- 55g (or ¼ cup + 1 teaspoon) granulated sugar
- ¼ teaspoon vanilla extract or paste, optional
- Preheat the oven to 175°C/350°F (standard oven setting).
- Wrap the cookies in a tea towel and crush with a rolling pin until all that's left is fine crumbs. Stir in the salt and cinnamon. Alternatively, place the cookies in a food processor with the cinnamon and salt and pulse until combined and finely ground.
- Place the crumb mixture in a medium-sized bowl and stir in the melted butter.
- Using the back of a spoon, press the crumb mixture firmly into four mini tart pans (mine were 10-cm/4-inches in diameter).
- Bake the crusts for 10 minutes, or until slightly golden and fragrant. Remove from the oven and place on a wire rack to cool to room temperature.
- Place the chopped chocolate in a medium-sized, heatproof bowl.
- Combine the cream and sugar in a small saucepan and place over low heat, stirring until the sugar has dissolved. Scald the mixture, then immediately pour it over the chopped chocolate. Allow to sit undisturbed for about 1 minute, then whisk the ganache until completely smooth.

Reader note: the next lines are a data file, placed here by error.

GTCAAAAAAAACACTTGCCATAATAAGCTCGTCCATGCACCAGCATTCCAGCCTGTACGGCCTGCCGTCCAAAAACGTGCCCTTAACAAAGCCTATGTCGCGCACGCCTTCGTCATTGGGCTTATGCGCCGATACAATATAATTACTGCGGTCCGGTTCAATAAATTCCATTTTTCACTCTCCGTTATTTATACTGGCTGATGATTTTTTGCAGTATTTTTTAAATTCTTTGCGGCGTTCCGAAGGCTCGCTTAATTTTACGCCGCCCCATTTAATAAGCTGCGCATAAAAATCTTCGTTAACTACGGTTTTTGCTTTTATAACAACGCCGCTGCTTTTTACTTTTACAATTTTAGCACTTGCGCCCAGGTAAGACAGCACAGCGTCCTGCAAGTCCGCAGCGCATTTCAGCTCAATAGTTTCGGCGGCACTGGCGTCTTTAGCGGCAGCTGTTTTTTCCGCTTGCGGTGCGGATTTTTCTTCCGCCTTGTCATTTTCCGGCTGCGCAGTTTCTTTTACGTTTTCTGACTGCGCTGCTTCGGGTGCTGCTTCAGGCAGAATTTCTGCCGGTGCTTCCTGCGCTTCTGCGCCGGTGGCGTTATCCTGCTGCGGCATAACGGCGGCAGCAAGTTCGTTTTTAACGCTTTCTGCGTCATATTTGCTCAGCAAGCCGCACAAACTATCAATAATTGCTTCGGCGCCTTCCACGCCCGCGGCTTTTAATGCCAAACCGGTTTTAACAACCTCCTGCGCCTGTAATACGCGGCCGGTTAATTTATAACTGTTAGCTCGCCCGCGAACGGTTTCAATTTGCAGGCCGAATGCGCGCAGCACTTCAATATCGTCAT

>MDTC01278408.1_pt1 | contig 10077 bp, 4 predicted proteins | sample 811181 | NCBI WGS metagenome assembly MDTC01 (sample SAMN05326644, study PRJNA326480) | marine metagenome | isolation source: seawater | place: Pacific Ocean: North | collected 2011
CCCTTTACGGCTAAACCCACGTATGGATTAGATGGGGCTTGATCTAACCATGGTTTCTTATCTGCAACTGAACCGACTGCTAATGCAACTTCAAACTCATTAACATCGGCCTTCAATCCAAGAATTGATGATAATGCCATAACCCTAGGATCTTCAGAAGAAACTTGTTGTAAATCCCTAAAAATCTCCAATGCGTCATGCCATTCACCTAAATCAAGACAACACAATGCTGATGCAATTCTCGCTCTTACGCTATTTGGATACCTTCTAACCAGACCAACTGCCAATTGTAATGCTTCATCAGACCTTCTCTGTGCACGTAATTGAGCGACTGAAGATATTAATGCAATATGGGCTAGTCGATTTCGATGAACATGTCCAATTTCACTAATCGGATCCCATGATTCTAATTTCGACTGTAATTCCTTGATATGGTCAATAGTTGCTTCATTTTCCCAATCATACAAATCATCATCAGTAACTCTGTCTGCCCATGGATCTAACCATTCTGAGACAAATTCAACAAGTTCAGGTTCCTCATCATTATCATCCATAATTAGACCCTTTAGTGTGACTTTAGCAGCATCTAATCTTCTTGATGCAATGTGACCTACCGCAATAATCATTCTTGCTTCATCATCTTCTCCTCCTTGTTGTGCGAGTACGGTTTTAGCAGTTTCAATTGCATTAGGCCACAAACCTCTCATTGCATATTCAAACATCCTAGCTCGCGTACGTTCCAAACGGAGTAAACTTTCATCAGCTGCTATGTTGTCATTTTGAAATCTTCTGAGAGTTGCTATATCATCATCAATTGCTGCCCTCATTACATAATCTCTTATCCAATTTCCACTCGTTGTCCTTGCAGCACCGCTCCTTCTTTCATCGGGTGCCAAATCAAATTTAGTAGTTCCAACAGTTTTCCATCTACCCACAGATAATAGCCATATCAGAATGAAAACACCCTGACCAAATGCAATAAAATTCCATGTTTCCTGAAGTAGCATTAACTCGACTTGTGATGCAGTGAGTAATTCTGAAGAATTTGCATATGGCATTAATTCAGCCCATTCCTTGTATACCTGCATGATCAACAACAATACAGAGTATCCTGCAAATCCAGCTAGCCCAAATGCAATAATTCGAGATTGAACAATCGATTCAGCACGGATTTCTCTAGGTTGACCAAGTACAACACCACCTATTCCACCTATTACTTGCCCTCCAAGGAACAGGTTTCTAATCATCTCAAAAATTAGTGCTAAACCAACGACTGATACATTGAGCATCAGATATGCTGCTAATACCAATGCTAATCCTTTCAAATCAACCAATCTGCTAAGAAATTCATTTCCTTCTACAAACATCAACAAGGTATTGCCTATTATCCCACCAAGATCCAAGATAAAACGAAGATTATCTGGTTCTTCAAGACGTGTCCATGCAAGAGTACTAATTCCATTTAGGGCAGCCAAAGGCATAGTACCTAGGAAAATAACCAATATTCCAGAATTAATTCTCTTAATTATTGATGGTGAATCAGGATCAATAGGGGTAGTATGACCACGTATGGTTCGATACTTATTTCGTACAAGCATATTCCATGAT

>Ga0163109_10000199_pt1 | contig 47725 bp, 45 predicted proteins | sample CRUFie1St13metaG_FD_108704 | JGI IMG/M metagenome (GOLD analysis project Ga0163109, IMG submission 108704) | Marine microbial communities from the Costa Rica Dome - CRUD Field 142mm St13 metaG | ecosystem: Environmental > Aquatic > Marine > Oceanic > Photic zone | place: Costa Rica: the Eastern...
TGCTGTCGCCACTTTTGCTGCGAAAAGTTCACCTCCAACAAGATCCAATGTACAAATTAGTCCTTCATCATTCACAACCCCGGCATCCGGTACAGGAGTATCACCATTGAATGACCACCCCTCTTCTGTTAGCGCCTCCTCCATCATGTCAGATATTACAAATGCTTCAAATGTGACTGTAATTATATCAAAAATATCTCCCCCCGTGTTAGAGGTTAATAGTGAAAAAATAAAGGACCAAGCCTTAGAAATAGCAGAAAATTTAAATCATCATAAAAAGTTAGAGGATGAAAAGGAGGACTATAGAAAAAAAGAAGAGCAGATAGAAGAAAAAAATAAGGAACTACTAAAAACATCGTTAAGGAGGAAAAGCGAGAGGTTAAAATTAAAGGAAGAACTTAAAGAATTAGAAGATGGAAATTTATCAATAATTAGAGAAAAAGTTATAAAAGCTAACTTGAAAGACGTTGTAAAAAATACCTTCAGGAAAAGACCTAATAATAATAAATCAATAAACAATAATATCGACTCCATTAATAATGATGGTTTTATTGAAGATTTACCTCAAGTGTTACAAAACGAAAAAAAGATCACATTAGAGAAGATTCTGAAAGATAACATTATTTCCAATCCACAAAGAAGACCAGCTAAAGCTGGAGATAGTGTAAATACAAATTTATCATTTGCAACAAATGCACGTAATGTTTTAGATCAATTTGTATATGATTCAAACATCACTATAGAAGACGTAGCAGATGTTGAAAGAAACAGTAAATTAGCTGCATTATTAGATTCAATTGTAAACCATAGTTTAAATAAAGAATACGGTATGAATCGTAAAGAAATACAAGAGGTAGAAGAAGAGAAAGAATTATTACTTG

- Divide the ganache over the cooled tart crusts and place in the fridge to set, about 1 hour.
- In a medium-sized, heatproof bowl, whisk together the egg whites and sugar.
- Place the bowl over a small pan with simmering water, making sure the water doesn’t touch the bowl.
- Keep whisking the mixture until the sugar has dissolved. You can easily check whether the sugar has dissolved by rubbing a bit of the mixture between your fingers; the mixture shouldn’t feel grainy. If you’re not worried about salmonella, you can take the mixture off the heat at this point.
- If you want to pasteurize the meringue, keep whisking until the mixture reaches a temperature of 71°C/160°F. Once the meringue reaches the desired temperature, take it off the heat.
- Using a hand held or a stand mixer, beat the warm mixture until the meringue holds stiff peaks and has cooled to room temperature. Set aside.
- Check whether the ganache filling has set. If it has, take the tarts out of the fridge and transfer the meringue to a piping bag with a star tip.
- If you want to, remove the tarts from the tart pans by dipping the bottom of each pan in a bowl of hot water for about 15 seconds, inverting the pans over a cutting board and gently rapping them on the board to release the tarts. Don't forget to place them right side up again before piping ;)
- Pipe little meringue kisses on the surface of the ganache. Or, if you don't have a piping bag, spoon the meringue on top of the ganache, using the back of a spoon to make cute swirls.
- Use a kitchen torch to toast the meringue topping, being careful not to burn it.
- Serve immediately or place in the fridge until ready to serve.